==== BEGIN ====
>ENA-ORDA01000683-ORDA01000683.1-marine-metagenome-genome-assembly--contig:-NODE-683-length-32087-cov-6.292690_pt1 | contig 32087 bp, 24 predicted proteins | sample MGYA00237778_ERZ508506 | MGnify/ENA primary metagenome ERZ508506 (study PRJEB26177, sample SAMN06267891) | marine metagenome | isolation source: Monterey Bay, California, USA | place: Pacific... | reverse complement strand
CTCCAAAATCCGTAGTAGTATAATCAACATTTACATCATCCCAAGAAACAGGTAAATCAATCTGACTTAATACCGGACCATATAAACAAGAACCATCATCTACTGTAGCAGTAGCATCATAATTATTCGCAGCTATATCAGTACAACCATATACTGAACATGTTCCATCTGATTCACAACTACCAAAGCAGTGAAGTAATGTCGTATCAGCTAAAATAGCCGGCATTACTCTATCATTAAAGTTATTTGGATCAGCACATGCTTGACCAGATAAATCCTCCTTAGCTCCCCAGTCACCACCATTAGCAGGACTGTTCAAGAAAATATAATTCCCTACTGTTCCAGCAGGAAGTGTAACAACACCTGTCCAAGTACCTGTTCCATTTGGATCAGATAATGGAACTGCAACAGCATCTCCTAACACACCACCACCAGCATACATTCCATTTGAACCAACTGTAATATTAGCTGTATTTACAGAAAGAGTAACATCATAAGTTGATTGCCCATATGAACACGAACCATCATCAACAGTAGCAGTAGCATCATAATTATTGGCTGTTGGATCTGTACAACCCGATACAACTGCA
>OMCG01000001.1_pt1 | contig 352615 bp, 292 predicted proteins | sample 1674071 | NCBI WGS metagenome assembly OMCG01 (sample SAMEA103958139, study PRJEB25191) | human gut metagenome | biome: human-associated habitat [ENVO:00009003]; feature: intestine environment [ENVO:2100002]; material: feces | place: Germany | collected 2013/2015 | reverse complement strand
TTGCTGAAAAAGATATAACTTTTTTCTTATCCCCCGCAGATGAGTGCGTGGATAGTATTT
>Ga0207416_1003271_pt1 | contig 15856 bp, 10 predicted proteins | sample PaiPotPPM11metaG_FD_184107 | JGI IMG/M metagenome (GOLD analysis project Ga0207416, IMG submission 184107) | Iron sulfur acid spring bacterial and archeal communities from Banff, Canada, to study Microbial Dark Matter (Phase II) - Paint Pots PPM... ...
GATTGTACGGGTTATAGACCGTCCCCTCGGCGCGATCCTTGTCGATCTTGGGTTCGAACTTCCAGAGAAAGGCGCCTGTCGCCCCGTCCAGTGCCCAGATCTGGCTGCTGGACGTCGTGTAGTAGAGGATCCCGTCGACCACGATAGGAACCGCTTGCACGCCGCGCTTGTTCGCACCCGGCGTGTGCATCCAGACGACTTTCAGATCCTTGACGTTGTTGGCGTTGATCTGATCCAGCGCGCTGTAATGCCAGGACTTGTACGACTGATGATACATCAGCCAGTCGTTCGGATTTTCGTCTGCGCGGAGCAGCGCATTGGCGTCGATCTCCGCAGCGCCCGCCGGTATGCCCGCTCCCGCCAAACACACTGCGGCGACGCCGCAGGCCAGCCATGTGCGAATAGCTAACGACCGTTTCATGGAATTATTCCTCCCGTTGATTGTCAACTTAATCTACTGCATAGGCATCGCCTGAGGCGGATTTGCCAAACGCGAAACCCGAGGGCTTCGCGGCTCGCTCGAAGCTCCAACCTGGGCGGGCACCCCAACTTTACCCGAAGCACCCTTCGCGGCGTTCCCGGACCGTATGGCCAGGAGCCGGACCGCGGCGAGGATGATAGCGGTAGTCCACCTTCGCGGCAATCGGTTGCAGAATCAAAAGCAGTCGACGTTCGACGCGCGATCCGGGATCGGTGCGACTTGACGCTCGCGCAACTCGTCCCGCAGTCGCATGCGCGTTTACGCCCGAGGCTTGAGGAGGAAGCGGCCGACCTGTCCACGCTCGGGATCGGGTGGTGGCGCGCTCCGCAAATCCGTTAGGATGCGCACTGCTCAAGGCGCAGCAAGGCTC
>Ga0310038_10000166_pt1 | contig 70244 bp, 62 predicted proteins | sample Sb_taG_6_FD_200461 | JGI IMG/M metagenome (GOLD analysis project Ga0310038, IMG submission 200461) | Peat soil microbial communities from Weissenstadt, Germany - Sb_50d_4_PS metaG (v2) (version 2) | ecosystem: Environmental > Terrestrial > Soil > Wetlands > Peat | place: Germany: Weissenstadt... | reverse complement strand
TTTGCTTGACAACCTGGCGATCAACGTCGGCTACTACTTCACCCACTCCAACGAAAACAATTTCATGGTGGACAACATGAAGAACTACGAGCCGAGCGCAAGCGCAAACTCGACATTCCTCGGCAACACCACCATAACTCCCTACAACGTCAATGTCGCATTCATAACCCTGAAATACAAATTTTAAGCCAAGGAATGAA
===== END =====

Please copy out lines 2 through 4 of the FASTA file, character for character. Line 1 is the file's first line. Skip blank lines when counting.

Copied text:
CTCCAAAATCCGTAGTAGTATAATCAACATTTACATCATCCCAAGAAACAGGTAAATCAATCTGACTTAATACCGGACCATATAAACAAGAACCATCATCTACTGTAGCAGTAGCATCATAATTATTCGCAGCTATATCAGTACAACCATATACTGAACATGTTCCATCTGATTCACAACTACCAAAGCAGTGAAGTAATGTCGTATCAGCTAAAATAGCCGGCATTACTCTATCATTAAAGTTATTTGGATCAGCACATGCTTGACCAGATAAATCCTCCTTAGCTCCCCAGTCACCACCATTAGCAGGACTGTTCAAGAAAATATAATTCCCTACTGTTCCAGCAGGAAGTGTAACAACACCTGTCCAAGTACCTGTTCCATTTGGATCAGATAATGGAACTGCAACAGCATCTCCTAACACACCACCACCAGCATACATTCCATTTGAACCAACTGTAATATTAGCTGTATTTACAGAAAGAGTAACATCATAAGTTGATTGCCCATATGAACACGAACCATCATCAACAGTAGCAGTAGCATCATAATTATTGGCTGTTGGATCTGTACAACCCGATACAACTGCA
>OMCG01000001.1_pt1 | contig 352615 bp, 292 predicted proteins | sample 1674071 | NCBI WGS metagenome assembly OMCG01 (sample SAMEA103958139, study PRJEB25191) | human gut metagenome | biome: human-associated habitat [ENVO:00009003]; feature: intestine environment [ENVO:2100002]; material: feces | place: Germany | collected 2013/2015 | reverse complement strand
TTGCTGAAAAAGATATAACTTTTTTCTTATCCCCCGCAGATGAGTGCGTGGATAGTATTT